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Welcome Back to School 2012-13

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by

Stephen Widrick

on 3 September 2012

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Transcript of Welcome Back to School 2012-13

Together we can. Welcome Back! photo (cc) Malte Sörensen @ flickr Becky Goodell
Heather Von Uderitz
Rebecca Trevisani
Dick Cangemi New Staff Members Miranda Dye
Irene McCarthy
Vicki McPeck
Sheri Perkins
Penny Cambs-Wayne Additional New Staff Bus Drill - Friday, September 7
First Fire Drill - Friday, September 7 @ 9:30 a.m.
8 Firedrills in fall, 4 in Spring
Review Fire Drill Procedures - Yellow Folders
All Exit doors remained closed
Safety information available to substitutes
Confidentiality of student information
Mandated Reporter Responsibilities
School Badges & Car Tags
Universal Precautions - Dot Safety Staff Handbook
Schedules
Procedures
Security
Duties & Supervision
Deadlines Professional Responsibilities "One Foot Rule"
Walk students to specials & lunch
Arrive to duties on time Supervision Attendance - 9:05 a.m.
Substitutes - 6:00-6:15 a.m.
Copy Machine vs. BOCES
Sign out of LGI, Caf. & Rm. 102
Laminator
Color Copying Routines Lunch/Recess Detention
Contact parents the same day
Complete Referral Forms
Student dress
Bullying Discipline Student Illness - Nurse
Cell Phones
Videos
Student Free Time
Faculty Room
Professional Courtesies
Timeliness Reminders What does it look like?
Where are we going?
What can we all do? APPR
We're in this
journey together. An EFFECTIVE COMMUNICATOR
An EFFECTIVE GOAL ACHIEVER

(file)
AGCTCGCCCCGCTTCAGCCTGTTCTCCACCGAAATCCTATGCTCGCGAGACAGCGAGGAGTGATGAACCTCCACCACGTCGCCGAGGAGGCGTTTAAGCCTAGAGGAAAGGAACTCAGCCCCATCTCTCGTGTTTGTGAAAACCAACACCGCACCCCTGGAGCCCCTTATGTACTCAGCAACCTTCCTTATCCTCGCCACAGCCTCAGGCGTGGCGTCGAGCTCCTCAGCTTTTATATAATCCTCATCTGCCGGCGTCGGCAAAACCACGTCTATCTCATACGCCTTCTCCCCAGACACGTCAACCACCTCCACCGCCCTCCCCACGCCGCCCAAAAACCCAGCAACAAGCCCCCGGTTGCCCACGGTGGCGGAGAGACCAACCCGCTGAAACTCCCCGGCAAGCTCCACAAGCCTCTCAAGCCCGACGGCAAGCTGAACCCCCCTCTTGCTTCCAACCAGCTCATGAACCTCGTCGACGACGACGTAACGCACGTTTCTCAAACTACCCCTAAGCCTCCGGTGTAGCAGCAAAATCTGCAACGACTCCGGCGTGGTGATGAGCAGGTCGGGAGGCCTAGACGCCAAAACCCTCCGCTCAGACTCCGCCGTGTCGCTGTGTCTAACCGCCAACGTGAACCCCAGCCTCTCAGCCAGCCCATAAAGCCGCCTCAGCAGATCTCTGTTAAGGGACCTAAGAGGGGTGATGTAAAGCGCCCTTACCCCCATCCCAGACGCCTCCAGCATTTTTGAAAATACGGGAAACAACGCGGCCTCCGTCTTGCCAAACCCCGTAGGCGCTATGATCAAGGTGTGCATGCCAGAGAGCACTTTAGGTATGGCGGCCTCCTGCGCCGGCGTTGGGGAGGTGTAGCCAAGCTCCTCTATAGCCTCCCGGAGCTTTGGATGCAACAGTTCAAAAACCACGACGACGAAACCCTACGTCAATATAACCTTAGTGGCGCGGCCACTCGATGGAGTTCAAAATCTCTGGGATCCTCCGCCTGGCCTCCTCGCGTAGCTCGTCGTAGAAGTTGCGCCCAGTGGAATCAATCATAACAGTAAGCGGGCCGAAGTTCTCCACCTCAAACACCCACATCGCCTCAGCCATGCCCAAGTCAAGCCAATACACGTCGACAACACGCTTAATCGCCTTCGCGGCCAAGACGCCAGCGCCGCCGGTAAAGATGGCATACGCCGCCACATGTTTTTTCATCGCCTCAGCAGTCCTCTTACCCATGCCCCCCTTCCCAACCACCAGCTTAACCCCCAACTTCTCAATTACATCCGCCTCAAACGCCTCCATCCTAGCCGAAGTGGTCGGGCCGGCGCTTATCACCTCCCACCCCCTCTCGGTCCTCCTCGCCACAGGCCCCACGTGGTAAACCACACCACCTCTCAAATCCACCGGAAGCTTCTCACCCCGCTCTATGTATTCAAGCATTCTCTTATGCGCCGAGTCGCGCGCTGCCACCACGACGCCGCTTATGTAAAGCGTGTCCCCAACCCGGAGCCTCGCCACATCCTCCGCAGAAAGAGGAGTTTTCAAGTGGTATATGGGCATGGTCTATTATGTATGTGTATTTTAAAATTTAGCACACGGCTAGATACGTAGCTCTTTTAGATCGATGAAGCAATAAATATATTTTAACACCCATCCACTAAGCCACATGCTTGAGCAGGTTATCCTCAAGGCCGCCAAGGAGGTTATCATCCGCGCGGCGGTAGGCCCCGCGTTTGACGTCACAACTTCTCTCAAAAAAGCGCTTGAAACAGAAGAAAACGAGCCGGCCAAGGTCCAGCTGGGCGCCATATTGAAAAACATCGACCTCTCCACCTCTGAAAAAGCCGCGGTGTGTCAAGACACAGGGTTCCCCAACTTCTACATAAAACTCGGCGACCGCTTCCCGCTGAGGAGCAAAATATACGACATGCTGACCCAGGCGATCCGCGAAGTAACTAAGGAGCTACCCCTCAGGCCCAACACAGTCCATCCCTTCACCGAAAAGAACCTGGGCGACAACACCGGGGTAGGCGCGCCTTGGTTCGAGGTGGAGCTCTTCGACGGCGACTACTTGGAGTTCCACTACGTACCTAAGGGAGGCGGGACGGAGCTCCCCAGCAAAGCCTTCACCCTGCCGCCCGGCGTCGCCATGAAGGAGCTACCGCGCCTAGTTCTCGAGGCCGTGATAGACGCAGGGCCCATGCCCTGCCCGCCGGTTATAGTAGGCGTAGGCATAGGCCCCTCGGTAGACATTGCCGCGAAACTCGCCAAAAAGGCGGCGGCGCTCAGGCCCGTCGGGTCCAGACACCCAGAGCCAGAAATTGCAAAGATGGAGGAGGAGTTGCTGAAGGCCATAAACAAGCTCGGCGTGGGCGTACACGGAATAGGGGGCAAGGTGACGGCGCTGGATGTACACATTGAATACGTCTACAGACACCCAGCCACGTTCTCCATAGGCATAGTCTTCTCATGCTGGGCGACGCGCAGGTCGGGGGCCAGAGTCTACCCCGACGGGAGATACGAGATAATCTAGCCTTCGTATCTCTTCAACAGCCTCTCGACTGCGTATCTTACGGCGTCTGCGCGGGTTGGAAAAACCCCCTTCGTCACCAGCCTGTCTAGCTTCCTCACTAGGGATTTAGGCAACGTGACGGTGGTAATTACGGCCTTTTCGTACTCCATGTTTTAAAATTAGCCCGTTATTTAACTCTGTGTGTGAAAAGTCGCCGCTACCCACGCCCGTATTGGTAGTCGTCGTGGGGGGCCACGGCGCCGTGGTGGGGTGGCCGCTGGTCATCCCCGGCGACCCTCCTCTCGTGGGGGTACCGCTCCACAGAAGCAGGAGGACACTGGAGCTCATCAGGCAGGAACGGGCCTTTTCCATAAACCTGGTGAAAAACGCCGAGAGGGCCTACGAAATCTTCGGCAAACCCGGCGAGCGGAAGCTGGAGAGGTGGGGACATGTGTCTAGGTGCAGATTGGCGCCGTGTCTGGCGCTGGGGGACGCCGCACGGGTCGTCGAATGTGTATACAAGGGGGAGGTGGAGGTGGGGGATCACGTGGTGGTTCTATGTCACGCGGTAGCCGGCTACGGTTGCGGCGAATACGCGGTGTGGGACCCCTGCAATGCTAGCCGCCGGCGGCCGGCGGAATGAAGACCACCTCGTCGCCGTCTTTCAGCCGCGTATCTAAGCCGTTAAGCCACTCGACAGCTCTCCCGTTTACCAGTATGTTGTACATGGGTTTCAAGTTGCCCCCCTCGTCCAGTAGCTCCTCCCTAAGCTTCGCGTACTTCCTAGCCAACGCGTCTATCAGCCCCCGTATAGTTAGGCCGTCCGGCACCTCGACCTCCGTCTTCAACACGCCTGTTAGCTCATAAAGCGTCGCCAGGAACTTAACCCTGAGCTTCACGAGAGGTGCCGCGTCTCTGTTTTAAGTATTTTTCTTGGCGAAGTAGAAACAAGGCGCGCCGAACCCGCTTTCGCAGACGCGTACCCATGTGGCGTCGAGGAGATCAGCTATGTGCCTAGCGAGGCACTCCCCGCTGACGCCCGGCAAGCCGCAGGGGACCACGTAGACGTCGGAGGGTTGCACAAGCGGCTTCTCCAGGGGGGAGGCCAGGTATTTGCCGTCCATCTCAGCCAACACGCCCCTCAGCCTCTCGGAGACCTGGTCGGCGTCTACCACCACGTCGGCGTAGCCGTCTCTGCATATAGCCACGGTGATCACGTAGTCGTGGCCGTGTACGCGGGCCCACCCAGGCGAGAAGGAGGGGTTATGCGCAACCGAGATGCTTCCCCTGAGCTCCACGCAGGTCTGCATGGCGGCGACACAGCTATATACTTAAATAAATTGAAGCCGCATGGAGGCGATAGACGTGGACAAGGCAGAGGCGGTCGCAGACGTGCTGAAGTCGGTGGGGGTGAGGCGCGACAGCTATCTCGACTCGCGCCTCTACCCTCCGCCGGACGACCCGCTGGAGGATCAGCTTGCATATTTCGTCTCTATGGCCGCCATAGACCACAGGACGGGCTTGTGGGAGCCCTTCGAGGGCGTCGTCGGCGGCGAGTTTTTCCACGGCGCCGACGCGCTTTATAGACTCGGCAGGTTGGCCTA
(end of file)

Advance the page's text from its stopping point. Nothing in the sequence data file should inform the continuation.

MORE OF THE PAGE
A CRITICAL and CREATIVE THINKER
A COLLABORATIVE CONTRIBUTOR
A QUALITY PRODUCER Commencement Expectations Student Growth So far we have been talking about “similar” students as those with the same prior year assessment score

We will now add two additional features to the conversation:
Two additional years of prior assessment scores
Remember—a student MUST have current year and prior year assessment score to be included
Student-level factors
Economic disadvantage (ED)
Students with disabilities (SWDs)
English language learners (ELLs) Expanding the Definition of “Similar” Students 9 www.engageNY.org A principal’s performance is measured by finding the mean growth percentile for all students in the school. To measure teacher performance, we find the mean growth percentile (MGP) for his or her students. To find an educator’s mean growth percentile, take the average of SGPs in the classroom. In this case:

Step 1: 45+40+70+60+40=255

Step 2. 255/5=51

Ms. Smith’s mean growth percentile (MGP) is 51, meaning on average her students performed better than 51% of similar students. From Student Growth to Teachers and Principals 7 www.engageNY.org SGPs for Ms. Smith’s Students 5 www.engageNY.org Prior and Current Year Performance for Ms. Smith’s Students 3 www.engageNY.org ─ Proficiency Current Year Performance of Same Students 2 www.engageNY.org ─ Proficiency Prior Year Performance for Students in Two Teachers’ Classrooms 1 www.engageNY.org In order for an educator to receive a growth score, he or she must have a minimum sample size of 16 student scores in ELA or mathematics across all grades taught.
Examples:
A teacher has a self-contained classroom with 8 students who take the 4th grade ELA and math assessments; this teacher would then have 16 student scores contributing to his or her growth score.
A teacher has a class with 12 students in varied grades (4th, 5th, 6th) who take the ELA and math assessments for their respective enrolled grade level; this teacher would then have 24 student scores contributing to his or her growth score.

If an educator does not have 16 student scores, he or she will not receive a growth score from the state and will not receive information in the reporting system.
Educators likely to have fewer than 16 scores should use student learning objectives (SLOs). From Student Growth to Teachers and Principals 8 www.engageNY.org A student with an SGP of 50 performed better than 50% of similar students.
A student with an SGP of 80 must be proficient.
A student with an SGP of 20 grew less than a student with an SGP of 60.
The highest SGP that a student can receive is 99.